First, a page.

Of course ‘it’ works. Of course ‘it’ is a just a placebo: the patient as medicine.
“I can feel it working. Do I need more evidence?…”
In essence homeopathy does not appear to be rational (does water work???), however this barely influences the Average Joe. He seeks legitimacy elsewhere. It is recommended by insurance companies. Some physicians are homeopaths. One finds these products in pharmacies. Some homeopathic organizations are well-known. Often media reports that ‘homeopathy is proven’. There’s the neighbor’s daughter asserting to be cured by it, that colleague sincerely sticking to it, etc.
On February 2010 the ‘Science and Technology Committee’ has released a definitive recommendation commissioned by the British parliament and after excessive consultations of all parties involved (http://www.publications.parliament.uk/pa/cm200910/cmselect/cmsctech/45/4504.htm). Their conclusion: the NHS (National Health Services in the UK) should not fund homeopathy. Doctors should not refer their patients to homeopaths. No further investigations need to be done concerning homeopathy as there is sufficient evidence against. It would be “throwing good money after bad”.
“And yet I feel it works.” Of course. So does it?
Actually this question contains a flaw in thinking. Namely: you are asked about ‘it’ without specifying ‘it’. Is ‘it’ the water? Or is ‘it’ the complete package including the article in a magazine or the conversation with the neighbor whose daughter… Or is ‘it’ perhaps the strange phenomenon called placebo-effect?
Of course ‘it’ works
According to me, your Average Joe is also susceptible to the latter… if someone draws his attention to it. We can prevent this by asking: “Does it help or not?” Of course ‘it’ works. A large number of people know that. So what is this ‘it’ then? Is it possible that the ‘healing water’ is the placebo? This can even be complemented with a statement like “If so many people benefit, we cannot assume this to be a mere placebo.” … But what if it is indeed possible?!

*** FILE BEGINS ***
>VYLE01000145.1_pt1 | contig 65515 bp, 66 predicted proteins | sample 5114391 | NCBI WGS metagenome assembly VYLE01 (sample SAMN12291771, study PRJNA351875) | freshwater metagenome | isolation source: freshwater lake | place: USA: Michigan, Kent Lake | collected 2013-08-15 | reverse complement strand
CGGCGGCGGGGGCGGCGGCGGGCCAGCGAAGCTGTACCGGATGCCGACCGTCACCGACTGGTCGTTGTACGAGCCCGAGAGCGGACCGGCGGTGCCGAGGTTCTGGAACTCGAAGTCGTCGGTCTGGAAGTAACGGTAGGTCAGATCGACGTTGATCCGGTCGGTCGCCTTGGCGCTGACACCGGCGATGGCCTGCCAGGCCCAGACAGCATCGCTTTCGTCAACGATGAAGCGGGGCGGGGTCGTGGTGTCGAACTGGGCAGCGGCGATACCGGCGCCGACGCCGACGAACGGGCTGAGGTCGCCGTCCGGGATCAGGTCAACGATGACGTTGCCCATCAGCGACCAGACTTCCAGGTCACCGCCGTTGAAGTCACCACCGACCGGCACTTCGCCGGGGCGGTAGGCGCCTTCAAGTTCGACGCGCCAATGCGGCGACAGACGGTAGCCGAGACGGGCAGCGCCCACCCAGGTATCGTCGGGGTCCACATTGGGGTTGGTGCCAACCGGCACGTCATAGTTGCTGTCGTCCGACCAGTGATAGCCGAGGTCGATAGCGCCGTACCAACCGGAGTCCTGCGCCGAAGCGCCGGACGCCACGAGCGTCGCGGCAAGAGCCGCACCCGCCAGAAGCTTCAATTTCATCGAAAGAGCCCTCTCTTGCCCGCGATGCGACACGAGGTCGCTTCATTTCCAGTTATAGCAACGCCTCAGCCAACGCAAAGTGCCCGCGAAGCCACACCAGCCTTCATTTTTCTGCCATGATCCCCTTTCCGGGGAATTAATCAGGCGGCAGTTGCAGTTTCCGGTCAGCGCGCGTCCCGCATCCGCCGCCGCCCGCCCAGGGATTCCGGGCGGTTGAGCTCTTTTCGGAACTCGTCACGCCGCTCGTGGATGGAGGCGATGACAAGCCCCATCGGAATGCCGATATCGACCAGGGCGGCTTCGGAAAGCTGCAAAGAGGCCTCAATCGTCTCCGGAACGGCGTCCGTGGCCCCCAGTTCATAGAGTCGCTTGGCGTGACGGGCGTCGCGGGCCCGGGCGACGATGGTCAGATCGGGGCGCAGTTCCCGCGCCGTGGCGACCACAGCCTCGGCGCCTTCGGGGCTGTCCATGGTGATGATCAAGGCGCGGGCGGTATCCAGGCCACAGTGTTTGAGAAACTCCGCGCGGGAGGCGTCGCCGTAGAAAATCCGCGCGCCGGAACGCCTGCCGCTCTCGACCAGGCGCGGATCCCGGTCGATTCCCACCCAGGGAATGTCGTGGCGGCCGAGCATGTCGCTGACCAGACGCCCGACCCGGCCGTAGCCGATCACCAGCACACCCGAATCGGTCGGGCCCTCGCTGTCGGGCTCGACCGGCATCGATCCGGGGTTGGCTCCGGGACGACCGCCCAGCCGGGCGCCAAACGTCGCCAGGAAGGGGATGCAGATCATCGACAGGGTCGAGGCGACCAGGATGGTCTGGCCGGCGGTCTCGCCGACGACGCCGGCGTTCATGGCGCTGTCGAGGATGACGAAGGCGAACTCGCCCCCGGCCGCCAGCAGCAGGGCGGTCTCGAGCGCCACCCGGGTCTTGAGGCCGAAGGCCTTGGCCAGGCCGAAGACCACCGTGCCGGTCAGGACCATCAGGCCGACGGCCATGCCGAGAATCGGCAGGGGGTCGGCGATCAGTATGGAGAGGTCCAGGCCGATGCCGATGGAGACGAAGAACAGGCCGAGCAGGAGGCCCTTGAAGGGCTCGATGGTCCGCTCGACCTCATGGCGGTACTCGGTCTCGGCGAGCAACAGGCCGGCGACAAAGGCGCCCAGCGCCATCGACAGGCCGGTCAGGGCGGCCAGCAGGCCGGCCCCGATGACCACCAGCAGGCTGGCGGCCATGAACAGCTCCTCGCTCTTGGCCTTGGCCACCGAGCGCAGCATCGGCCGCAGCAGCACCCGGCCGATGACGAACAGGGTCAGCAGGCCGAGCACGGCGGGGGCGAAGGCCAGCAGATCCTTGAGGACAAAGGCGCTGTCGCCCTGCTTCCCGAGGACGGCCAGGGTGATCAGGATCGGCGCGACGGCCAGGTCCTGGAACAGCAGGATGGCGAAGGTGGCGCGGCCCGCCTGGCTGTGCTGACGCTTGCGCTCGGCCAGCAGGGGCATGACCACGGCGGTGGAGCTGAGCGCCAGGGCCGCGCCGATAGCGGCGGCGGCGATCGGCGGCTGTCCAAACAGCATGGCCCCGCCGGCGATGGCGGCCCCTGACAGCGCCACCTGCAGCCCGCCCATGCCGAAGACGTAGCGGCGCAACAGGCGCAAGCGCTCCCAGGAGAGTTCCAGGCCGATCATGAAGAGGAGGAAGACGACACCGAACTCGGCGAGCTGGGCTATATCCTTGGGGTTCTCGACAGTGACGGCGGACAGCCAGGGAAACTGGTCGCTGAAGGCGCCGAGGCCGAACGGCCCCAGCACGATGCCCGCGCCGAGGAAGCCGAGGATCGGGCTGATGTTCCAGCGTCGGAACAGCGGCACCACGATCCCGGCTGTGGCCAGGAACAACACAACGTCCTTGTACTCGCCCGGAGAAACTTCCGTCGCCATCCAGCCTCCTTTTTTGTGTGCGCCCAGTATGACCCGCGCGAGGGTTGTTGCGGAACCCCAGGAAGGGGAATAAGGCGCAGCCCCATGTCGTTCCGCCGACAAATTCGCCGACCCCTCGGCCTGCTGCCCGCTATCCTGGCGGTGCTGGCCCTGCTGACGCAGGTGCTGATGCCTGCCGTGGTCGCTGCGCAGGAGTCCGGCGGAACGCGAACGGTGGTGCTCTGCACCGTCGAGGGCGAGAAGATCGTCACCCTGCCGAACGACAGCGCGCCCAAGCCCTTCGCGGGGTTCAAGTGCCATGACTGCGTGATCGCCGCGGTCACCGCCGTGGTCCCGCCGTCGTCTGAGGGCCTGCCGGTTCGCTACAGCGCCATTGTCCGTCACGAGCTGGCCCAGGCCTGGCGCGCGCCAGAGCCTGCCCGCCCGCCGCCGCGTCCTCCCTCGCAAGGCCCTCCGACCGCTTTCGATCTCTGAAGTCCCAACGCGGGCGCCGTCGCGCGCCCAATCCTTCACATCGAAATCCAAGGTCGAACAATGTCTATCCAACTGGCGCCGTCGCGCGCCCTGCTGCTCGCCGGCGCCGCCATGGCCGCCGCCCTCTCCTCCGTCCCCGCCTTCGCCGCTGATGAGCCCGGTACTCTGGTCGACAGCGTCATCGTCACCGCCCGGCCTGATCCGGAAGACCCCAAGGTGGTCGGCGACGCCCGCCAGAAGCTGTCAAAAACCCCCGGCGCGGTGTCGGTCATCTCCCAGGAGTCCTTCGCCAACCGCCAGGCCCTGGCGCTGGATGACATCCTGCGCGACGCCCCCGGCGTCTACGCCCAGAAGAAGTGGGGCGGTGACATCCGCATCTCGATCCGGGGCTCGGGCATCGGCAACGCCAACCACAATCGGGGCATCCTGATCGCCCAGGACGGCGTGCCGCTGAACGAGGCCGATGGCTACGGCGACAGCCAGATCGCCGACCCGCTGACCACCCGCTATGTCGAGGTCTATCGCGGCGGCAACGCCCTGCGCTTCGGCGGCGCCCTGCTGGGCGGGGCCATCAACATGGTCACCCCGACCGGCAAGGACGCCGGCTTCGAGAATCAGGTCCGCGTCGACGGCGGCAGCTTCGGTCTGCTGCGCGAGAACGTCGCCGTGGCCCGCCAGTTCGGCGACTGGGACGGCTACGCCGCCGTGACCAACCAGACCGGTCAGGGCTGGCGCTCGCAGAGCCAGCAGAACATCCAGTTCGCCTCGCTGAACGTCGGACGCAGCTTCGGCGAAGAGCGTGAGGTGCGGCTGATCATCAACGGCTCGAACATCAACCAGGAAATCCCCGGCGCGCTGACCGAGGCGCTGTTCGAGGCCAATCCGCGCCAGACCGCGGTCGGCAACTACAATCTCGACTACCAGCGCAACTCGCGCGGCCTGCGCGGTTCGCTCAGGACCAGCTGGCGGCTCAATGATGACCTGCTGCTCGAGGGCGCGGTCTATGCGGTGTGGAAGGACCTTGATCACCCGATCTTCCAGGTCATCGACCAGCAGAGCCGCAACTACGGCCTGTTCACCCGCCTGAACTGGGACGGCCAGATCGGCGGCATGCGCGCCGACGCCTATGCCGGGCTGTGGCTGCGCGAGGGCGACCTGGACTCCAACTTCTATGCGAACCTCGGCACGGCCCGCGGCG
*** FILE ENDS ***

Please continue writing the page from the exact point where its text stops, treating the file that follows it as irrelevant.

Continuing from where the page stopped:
One can also reverse the story: of course water doesn’t work.
Naturally the result is responsible for the placebo-effect. Homeopathy is within its water-aspect proof of the inner strength of the users, thus everyone. The reversed story seems more rational and more humane.
What to do with homeopathy?
The recommendations of the Science and Technology Committee are radical… True. Homeopathic water is water. That starts and ends my narrative… if only concerning rationality. The humane aspect includes the vessel that transports the placebo-effect to our inner strength. Taking away that vessel means that many people would be left out in the cold. It creates a vacuum that opens the proverbial can of worms, such as perhaps an alternative with many direct side-effects… You can regard homeopathy as a part of something that acts like a swamp, namely that of many alternative forms of healing which are basically identical. Remove an item and you create a shift such that the whole remains unchanged. Like an organic entity utilizing every niche. If you wield the axe on it, a replacement is already waiting.
Looking at the niche, not the vessel
The solution lies not in looking at what fills the niche, but at the niche itself. Is it important? Then fill it up rationally. In this case it’s a niche of deep humanity. The fact that it attracts just about anything like a vacuum, is a responsibility for regular medicine to offer an alternative for alternatives.
If the niche is decently covered, the irrational alternatives will automatically disappear.
And concerning the users: they certainly do not want to be cheated… unless they are not offered a choice. However, they do have a right to an choice that is both rational and effective while taking into account what homeopathy proves, namely that ‘it’ works. Let’s continue from there. Then we won’t be suffering from a huge hangover but will enjoy a new start for using the patient as medicine.